Agency performance review 2010
14 December 2010
After 2009’s price cuts, hard graft and pitches, the past 12 months have been a time to tend to bruises and regroup a little. For many people M&M spoke to for this article, this has meant that 2010 has been a bit of a non-year and that 2011 is shaping up to be the one to watch.
Even though the relative quiet of 2010 and its lack of drama has given agencies the chance to relax, the pain of 2009 has left its legacy and some key trends have emerged from the dust of the pitch frenzy.
At the close of 2010, what has become clear is that agencies have had to reassess their remuneration models. The “race to zero” that has been perpetuated by a combination of zealous procurement departments and an over-eagerness to win new business on the part of agencies has led to a situation that is rock-bottom.
Crucially, agencies have been forced to increase their capabilities in a wide range of media, ramping up social media skills to inform paid and owned media and integrating the associated skills within planning teams.
One of the main areas of focus has been data and the potential that optimisation models of planning and buying can yield for agencies. By investing in proprietary technologies that enable agencies to act as arbitrageurs of media with precision targeting, they can differentiate themselves in the market and justifiably charge more for their services.
Demand Side Platforms (DSP), or buying platforms that use data to help automate and optimise media buying, have been a buzzword of the year, with holding group level emphasis from the likes of WPP investing in Zap and B3, Publicis cementing its Vivaki division, IPG investing in Cadreon, and Havas launching Adnetik.
While first-generation DSPs have been capable of real-time bidding for online display, the next generation of media management platforms willbe capable of buying, analysing and optimising campaigns regardless of platform or device.
DIGITAL COMES OF AGE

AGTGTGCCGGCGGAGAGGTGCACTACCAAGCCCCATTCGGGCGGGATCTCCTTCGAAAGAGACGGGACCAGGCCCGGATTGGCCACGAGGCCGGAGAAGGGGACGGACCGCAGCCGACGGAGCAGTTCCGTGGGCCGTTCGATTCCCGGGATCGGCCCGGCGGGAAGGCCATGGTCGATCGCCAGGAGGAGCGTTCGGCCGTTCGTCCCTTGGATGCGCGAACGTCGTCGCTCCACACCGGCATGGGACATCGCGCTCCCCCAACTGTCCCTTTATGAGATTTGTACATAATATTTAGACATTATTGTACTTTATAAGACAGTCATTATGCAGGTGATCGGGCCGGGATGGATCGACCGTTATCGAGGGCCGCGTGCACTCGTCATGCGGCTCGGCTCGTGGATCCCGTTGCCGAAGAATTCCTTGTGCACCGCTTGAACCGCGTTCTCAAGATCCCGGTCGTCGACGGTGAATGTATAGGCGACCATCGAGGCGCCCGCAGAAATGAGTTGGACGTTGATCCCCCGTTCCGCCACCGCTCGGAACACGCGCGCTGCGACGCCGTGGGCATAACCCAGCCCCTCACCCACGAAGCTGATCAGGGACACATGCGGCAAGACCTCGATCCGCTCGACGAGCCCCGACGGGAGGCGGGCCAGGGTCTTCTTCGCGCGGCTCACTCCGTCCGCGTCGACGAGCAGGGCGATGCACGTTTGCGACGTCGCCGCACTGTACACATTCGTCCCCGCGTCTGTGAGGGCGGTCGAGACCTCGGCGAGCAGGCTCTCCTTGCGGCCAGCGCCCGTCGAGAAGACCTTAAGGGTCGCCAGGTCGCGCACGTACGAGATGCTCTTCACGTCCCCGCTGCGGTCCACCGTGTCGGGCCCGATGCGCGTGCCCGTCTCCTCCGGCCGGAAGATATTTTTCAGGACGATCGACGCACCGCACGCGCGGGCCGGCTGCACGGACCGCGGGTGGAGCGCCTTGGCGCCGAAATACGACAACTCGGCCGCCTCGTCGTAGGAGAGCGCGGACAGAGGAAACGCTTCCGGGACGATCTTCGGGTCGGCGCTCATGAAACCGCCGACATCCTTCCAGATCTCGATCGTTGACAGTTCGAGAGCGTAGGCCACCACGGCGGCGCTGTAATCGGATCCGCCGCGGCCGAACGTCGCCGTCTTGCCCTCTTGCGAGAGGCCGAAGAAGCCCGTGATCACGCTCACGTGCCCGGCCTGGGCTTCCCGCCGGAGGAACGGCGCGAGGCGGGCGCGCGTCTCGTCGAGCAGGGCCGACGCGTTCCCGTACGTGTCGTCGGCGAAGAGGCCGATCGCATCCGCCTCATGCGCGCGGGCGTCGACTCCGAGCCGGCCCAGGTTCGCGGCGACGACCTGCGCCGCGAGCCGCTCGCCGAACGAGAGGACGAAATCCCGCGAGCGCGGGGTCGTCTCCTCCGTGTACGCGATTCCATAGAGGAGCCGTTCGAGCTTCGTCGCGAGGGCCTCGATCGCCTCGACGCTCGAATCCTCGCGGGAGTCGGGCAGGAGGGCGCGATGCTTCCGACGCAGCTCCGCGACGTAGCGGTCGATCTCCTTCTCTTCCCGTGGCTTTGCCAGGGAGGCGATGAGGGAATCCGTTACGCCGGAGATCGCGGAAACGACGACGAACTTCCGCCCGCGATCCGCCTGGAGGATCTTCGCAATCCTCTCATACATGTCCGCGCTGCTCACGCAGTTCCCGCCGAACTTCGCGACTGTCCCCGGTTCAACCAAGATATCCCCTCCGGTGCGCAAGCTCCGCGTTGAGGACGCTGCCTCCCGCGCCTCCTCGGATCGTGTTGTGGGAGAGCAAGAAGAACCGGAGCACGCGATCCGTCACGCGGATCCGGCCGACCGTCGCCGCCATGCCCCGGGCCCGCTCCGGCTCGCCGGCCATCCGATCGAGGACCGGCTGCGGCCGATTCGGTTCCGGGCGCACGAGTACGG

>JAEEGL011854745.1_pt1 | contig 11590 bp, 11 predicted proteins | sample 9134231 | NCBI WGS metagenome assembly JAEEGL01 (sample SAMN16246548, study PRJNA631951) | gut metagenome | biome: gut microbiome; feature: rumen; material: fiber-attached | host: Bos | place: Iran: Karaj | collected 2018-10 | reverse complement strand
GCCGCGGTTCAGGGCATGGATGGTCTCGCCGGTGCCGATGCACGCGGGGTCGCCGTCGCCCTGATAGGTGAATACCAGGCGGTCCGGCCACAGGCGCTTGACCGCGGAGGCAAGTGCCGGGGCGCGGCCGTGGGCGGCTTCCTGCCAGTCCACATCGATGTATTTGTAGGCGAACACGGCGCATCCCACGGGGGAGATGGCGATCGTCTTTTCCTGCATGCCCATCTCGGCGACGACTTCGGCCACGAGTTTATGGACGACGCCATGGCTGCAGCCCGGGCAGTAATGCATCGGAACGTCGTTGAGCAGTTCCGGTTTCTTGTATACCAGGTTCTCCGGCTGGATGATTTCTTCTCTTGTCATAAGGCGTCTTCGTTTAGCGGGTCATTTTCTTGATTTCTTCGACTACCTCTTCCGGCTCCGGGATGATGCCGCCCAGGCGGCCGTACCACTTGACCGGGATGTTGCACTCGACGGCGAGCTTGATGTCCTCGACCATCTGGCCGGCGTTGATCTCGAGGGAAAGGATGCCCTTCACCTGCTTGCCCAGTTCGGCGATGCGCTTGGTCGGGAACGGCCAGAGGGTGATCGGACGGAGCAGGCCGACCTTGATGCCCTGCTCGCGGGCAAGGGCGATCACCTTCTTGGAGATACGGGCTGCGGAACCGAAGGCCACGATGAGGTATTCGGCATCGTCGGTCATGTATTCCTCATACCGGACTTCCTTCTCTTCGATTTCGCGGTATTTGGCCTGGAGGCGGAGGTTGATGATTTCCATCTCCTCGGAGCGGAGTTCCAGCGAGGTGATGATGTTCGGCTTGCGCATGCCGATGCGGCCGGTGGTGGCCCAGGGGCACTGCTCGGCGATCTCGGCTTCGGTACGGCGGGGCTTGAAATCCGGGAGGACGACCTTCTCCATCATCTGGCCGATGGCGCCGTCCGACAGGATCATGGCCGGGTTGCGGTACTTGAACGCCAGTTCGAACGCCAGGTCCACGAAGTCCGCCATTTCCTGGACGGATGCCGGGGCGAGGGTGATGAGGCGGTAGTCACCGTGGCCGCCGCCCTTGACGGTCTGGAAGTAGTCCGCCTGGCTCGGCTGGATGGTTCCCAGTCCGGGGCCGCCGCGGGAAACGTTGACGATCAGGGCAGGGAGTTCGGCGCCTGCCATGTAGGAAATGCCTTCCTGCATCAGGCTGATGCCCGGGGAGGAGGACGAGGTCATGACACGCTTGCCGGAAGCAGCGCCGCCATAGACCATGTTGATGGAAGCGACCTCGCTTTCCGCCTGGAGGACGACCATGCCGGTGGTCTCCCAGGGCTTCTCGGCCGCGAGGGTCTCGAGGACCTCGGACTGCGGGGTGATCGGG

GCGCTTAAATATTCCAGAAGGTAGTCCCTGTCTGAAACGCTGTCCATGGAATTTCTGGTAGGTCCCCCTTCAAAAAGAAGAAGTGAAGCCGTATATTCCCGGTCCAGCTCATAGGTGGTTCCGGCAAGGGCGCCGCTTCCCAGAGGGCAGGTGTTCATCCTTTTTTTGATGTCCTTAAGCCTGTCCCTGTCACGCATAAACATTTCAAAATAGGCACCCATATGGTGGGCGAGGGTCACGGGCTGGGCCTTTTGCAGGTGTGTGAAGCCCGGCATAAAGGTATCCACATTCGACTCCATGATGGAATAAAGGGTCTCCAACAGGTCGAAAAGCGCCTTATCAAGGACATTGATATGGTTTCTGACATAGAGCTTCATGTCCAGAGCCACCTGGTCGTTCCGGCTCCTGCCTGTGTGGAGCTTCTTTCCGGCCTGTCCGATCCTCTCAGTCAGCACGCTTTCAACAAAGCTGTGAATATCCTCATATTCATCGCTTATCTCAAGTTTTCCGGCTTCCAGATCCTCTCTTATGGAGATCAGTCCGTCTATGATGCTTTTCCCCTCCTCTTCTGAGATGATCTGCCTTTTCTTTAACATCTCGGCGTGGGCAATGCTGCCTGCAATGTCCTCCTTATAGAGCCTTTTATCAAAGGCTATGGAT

The “year of mobile” has been bandied around for such a long while that it elicits a groan from the industry every time it is now uttered. But 2010 truly seems to have achieved that status.
This is linked to the need for clients to give agencies more business oriented goals, as opposed to reach and frequency-rewarded results. In many cases, digital media now enables agencies to link their work to acquisitions, which puts them higher up the food chain. This has led to a rash of new performance-related pay models.
The world of online video has been a hot topic, with pockets of innovation around ad formats. Meanwhile, agencies have increased their forays into branded content with a move beyond the odd web series into strategic partnerships, where brands exchange content and exclusivity in return for profile on media owner platforms.
As media prices rise, it will be interesting to see how much money agencies need to give back to clients after their silly promises the previous year. This will obviously be a bigger problem for any market where there is a larger rebound, such as the UK, Spain and Greece. If deals were done at the market’s lowest point, the “dead cat bounce” of market recovery will prove painful for some agencies.
From a geographical perspective, it has been all eyes on Africa, where burgeoning ad spend growth is being driven by telecom companies, financial services and FMCGs. After LatAm, China and India, Africa is the next big market opportunity, with WPP, Publicis and Omnicom investing in the region.
Perhaps reflecting the streamlining of 2009, some agencies have also used 2010 to shorten their names – Universal McCann to UM and Mediaedge:cia to its more informal MEC moniker.
Recognising key trends is one thing but competition is another and the large networks are still fighting to maintain their standing. M&M asked independent experts to analyse agency performances over 2010.
Best at data/analysis –GroupM
Data has always been core to media planning and buying, but its increasing accessibility – thanks to the measurability of digital media – means that there is an even bigger need to understand and aggregate. Furthermore, the qualities required of buyers have moved from volume and clout to intelligence and optimisation.
GroupM has really focused on data-driven media buying by building a central technology resource called the Zeus Advertising Platform (ZAP) – which integrates targeting, optimisation, buying and analytics alongside its demand-side platform B3.
Both are housed within the Media Innovation Group (MIG), where the aim is to build technology and leverage data to give agencies and advertisers access to the audiences they are trying to reach, however niche. In September, GroupM announced its first DSP for mobile media, integrated into the B3 offering.
Data relationship managers bridge the gap between Mindshare, Mediacom, Maxus and MEC to evangelise and integrate the use of data-driven media practices into daily routines.
One auditor comments: “GroupM has been a pioneer when it comes to data driven marketing, but the constituent agencies could get better at harnessing the group resources available.”
Best Integration of digital –OMD
After years of claiming to be able to handle digital, 2010 has seen the large agency networks really take control of digital media. Brands have begun to shift their budgets away from specialists and take them in-house. OMD has more than 2,000 digital specialists and a further 500 search experts integrated into its account teams, and invested more than $1.6bn in digital media.